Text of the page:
President's speech at the Banquet hosted by the President of Israel in Jerusalem (October 14, 2015)

October 14, 2015

Your Excellency Mr. Reuven Rivlin, President of the State of Israel,
Mrs. Rivlin,
Distinguished Ladies and Gentlemen,

It is indeed a privilege for me to make the first ever State Visit by an Indian President to Israel. The Nobel Laureate, Shai Agnon once said "if we breathe the scent of goodly grass, the fragrances of spices, the aroma of good fruits, we pronounce a blessing over the pleasure". I wish to begin by thanking you, Mr. President for the warmth of the welcome that I have received, the graciousness of your hospitality and the friendship of your people.

Mr. President, we, in India, know you as a man of courage and conviction. You lead a country that has faced many trials and tribulations throughout its history but whose people have always risen to the challenges that have confronted them. Israel’s leaders have guided their countrymen on a path of hard work, innovation and rapid progress. Their efforts have made them what they are today – a proud, confident and self reliant people.


My visit is taking place at a time when our bilateral relations can be described as excellent. In fact, the linkages between India and Israel date back many centuries. According to records, the people of India first welcomed members of the lost tribes of Israel around 175 BC – more than 2000 years ago. They were followed by different groups who were similarly integrated into the Indian society. It was not long before their religious traditions also became a part of India's composite culture. Hebrew has been taught as a subject in our educational system much before the State of Israel was established. Our society was enriched by the contributions of the Indian Jews, who became famous poets, actors, teachers, industrialists and even generals in the Indian army.

In the 20thcentury, our two nations came into being through the trauma of conflict, division and human suffering. We weathered many challenges but our leaders kept their faith in democracy. They believed in the transformative power of education and science in building a strong nation. Today, our strong and vibrant democracies are committed to the vision of our Founding Fathers. Both our countries have invested in building knowledge economies. India’s economy is presently on a fast trajectory of growth. In Israel, the innovation and enterprising spirit of your people have transformed Israel into a hi-tech powerhouse that has many remarkable achievements to its credit.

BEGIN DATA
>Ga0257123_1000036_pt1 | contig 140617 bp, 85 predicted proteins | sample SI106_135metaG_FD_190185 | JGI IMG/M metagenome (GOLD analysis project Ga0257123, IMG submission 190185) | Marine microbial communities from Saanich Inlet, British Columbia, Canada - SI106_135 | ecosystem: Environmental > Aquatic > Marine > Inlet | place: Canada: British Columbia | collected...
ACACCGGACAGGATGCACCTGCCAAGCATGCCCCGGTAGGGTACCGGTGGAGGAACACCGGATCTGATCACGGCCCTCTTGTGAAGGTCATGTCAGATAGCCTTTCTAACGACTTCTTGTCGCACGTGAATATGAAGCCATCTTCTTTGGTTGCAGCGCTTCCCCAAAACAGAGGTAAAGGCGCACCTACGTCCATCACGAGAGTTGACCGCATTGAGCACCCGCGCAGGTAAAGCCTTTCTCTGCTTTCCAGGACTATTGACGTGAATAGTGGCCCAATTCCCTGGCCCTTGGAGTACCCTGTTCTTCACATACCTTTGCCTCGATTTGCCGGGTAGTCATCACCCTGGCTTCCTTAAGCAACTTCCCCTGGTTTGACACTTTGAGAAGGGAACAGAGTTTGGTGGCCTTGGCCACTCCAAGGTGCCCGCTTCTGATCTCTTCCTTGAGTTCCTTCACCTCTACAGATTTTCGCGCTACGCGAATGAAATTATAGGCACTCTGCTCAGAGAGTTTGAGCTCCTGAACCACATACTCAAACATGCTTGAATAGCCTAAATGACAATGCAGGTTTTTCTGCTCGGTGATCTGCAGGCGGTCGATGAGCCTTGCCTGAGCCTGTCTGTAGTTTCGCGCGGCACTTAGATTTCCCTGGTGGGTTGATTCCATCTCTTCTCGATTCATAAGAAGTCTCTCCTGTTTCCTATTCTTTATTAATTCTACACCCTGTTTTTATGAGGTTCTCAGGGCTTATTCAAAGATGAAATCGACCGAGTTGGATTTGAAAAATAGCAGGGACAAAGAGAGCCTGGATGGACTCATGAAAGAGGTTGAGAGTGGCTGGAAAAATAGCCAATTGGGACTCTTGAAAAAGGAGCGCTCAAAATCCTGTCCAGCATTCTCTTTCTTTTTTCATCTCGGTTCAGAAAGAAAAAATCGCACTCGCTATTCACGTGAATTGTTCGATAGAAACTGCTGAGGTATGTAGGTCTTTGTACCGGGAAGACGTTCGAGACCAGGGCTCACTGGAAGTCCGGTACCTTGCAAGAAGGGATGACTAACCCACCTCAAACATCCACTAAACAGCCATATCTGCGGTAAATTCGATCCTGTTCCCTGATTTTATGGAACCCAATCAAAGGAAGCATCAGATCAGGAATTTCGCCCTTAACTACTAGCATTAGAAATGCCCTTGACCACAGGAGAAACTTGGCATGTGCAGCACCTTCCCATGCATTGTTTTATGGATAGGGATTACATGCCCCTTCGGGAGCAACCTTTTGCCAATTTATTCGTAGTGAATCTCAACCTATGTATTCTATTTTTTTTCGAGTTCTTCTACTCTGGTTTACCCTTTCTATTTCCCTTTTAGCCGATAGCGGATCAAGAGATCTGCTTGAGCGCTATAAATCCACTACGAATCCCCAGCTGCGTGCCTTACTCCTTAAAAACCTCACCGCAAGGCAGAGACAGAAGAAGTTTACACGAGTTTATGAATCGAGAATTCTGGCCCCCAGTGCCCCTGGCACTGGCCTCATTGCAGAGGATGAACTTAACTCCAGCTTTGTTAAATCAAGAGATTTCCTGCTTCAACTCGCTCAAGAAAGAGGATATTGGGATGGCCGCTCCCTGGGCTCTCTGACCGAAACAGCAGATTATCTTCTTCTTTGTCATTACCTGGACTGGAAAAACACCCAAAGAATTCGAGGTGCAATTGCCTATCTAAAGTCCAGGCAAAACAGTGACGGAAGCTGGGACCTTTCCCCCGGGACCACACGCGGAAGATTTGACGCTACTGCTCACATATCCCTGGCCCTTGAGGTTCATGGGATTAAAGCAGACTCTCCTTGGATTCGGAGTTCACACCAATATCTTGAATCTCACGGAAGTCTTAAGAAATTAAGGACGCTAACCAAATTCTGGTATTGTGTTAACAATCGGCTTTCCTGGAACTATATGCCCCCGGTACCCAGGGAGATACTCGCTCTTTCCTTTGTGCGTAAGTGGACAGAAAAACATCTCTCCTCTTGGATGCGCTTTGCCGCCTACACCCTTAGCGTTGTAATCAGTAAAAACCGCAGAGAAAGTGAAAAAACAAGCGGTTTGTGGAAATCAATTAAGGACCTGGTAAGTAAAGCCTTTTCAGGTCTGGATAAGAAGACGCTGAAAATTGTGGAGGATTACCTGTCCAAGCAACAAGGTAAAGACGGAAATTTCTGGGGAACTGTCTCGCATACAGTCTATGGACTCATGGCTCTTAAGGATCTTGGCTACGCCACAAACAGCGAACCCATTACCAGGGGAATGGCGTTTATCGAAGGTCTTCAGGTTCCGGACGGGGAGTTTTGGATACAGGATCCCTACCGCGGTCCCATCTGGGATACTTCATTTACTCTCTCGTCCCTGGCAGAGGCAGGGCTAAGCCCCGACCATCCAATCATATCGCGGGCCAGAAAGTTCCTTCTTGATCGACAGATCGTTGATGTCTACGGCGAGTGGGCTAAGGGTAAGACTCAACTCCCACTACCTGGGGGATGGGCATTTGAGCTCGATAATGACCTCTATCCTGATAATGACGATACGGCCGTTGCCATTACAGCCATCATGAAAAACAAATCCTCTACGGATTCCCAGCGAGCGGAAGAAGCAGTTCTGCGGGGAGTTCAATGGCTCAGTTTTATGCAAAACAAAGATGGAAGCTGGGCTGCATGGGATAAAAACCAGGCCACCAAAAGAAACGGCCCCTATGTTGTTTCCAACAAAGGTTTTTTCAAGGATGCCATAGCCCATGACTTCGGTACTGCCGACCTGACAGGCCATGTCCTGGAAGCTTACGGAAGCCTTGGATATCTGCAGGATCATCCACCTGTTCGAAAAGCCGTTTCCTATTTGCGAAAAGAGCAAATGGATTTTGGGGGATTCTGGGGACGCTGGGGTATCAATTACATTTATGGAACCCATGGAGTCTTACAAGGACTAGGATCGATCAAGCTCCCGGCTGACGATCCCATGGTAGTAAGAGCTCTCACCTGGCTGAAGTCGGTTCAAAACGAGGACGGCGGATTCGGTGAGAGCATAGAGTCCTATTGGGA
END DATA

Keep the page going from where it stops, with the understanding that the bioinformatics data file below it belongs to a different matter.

I see a very promising future for our bilateral relations. In the twenty years since we normalized our relations, we have learned to do business with each other and have developed a substantial bilateral agenda. The time is opportune for us to further strengthen our economic cooperation and intensify our collaborations in science and technology. We believe that robust academic exchanges will help us build a rewarding partnership in areas of advanced technology.

Mr. President,

The challenges of the 21stcentury have been rapidly unfolding before us. Our future generations will have to deal with a variety of these including the globalization of extremism, the severe impact of climate change and the scarcity of water. Governments will be hard pressed to meet the rising aspirations of their people. Democracies will have to respond to the needs of increasing diversities and pluralities in their social fabric. The international community must work together now, with wisdom, to create tolerance and understanding for addressing the complex issues confronting mankind. In this scenario, Mr President, the sanskritshloka,"Vasudhaiva kutumbakam”comes to mind. It is found in theMaha Upanishadand is meant to convey that the whole world is one family, interconnected and interdependent. I would add that although this is an ancient Vedic philosophy, it is more relevant in today’s globalised world than ever before.

With these words, Excellency, I take this opportunity to most cordially reiterate my invitation to you to visit India. I thank you, once again, and look forward to the pleasure of receiving you in New Delhi.

Ladies and Gentlemen,

I invite you to join me in raising a toast :
  • To the health and well-being of President Rivlin and Mrs. Rivlin
  • To the enduring friendship between India and Israel
  • To peace in this region and the continued progress and prosperity of the people of Israel.


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